Now is the worse time to limit Urban Enterprise Zones

By Assemblyman John Amodeo (LD-2)

My support for the urban enterprise zone program is based on my underlying philosophy that private sector job creation is the best social program of all. By reducing the sales tax on products sold and by providing other tax incentives, this program helps business owners create jobs and invest in and rebuild our cities.

Started in New Jersey under Governor Kean, Urban Enterprise Zones or UEZs came about following a push at the Federal level by President Ronald Reagan. For Reagan, they offered a bold new means of invigorating economically crippled communities and improving the lives of some of our most disadvantaged citizens where traditional government programs had failed. Instead of giving government handouts, President Reagan wanted to give the private sector a leg up.

The Assembly bill that would force UEZ merchants to charge the full 7 percent sales tax for goods delivered to customers located outside the zone?s boundaries is a proposal I cannot support. These tax incentives are not just meant for those customers who live within its? zone but for everyone.

I also reject the notion that UEZ businesses make it uncompetitive for others. Operating in depressed areas comes with its own difficulties and competitive disadvantages. Providing these incentives only levels the playing field and achieves an important policy objective: encouraging development and attracting investors to improve our hurting cities. Obviously, there have been some mistakes in the program throughout the state but those mistakes can be corrected. Businesses in UEZs don?t like cheaters anymore than anyone else.

The tax savings these businesses realize or pass along to their customers is an important economic driver and a vital investment in these communities. Many Businesses have told me that they would have opened in the suburbs if it wasn?t for the enterprise zone designation.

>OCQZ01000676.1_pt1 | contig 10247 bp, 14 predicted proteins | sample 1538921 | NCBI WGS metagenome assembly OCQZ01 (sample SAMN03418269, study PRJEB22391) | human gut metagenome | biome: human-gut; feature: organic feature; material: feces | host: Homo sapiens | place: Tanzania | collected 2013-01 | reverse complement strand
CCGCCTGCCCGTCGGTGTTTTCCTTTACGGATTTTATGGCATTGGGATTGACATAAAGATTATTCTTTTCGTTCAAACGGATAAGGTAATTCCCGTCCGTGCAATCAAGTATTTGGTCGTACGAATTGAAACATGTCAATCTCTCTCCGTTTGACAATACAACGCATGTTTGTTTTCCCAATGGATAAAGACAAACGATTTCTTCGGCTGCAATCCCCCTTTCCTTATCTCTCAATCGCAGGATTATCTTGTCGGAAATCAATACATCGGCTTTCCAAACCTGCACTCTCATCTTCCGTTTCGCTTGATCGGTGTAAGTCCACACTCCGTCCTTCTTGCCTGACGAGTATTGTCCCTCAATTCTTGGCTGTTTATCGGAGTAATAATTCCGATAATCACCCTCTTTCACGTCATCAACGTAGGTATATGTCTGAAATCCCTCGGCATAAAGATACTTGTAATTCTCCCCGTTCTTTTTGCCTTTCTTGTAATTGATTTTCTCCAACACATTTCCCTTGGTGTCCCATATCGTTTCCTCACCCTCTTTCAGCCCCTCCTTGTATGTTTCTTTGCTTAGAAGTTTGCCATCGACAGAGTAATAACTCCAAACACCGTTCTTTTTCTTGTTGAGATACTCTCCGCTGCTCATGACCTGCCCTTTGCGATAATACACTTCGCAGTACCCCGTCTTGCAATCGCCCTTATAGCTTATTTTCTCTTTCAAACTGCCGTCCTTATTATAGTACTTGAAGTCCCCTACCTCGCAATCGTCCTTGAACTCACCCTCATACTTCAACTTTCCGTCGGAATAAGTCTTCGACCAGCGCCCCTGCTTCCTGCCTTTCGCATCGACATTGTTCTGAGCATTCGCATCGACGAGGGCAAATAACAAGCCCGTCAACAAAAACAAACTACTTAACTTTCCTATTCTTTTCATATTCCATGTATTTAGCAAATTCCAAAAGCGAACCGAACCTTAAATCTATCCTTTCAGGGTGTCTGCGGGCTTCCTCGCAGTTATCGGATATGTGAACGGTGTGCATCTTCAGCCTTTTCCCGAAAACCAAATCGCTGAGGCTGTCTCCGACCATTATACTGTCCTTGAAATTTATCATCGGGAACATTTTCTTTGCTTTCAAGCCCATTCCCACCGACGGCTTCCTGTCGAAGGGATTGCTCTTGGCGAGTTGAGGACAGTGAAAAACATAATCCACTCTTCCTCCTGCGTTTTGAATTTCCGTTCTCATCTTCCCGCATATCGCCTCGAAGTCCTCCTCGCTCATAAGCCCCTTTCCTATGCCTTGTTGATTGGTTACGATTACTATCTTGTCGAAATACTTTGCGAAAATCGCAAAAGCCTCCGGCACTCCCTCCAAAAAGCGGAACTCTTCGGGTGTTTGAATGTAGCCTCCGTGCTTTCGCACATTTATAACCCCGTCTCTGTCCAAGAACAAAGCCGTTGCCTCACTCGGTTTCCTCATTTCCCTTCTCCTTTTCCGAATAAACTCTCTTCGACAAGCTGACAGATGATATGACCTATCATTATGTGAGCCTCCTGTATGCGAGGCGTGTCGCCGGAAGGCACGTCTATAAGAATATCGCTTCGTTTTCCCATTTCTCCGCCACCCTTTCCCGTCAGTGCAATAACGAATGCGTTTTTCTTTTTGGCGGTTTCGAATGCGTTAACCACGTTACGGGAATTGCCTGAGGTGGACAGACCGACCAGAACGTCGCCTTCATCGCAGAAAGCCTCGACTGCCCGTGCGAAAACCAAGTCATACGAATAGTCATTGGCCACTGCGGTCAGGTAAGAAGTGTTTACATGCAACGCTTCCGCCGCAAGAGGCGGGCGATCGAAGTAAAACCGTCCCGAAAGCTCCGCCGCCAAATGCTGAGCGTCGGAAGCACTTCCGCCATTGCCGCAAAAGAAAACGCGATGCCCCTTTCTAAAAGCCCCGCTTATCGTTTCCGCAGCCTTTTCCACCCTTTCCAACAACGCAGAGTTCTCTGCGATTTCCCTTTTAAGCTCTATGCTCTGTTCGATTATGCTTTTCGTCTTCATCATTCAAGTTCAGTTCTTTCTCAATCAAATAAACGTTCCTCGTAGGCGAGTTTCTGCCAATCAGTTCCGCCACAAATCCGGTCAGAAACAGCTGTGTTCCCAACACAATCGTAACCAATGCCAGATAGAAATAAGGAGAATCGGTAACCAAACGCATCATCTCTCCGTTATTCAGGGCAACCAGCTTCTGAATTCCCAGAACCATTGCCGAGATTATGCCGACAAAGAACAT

Without this tax benefit, municipalities with UEZs have a legitimate concern that businesses will not locate in their downtown areas or will leave, and state taxpayers will end up paying a much higher price in more state aid. The most important lesson we can learn from this last recession is that once businesses move, it?s much, much harder to bring them back. It could take decades to rebound and for those citizens living within these municipalities, it?s years they just can?t afford.

Our Urban Enterprise Zone program has been one of the most successful economic improvement initiatives in state history and the most successful program in the country. It?s helped thousands of businesses create jobs, helped municipalities increase ratables and improved the state as a whole. Limiting this proven job creation engine, especially now while New Jersey is making its? comeback – would be a bad decision and a giant step backwards. Now is not the time to raise taxes, especially in our urban areas.

I refuse to accept that our cities? best days have passed and that we can only tighten our belts and make do with what we have. Instead, I want to focus on proving that opportunity does exist ? even in our cities. If we rebuild the pride in these communities, take the obstacles out of their way and give them the tools, they will experience the comeback too.

Assemblyman John Amodeo has served in the New Jersey General Assembly since January 8, 2008, where he represents the 2nd Legislative District which includes the City of Pleasantville. Pleasantville was selected, on a competitive basis, to be an Urban Enterprise Zone in 1994.

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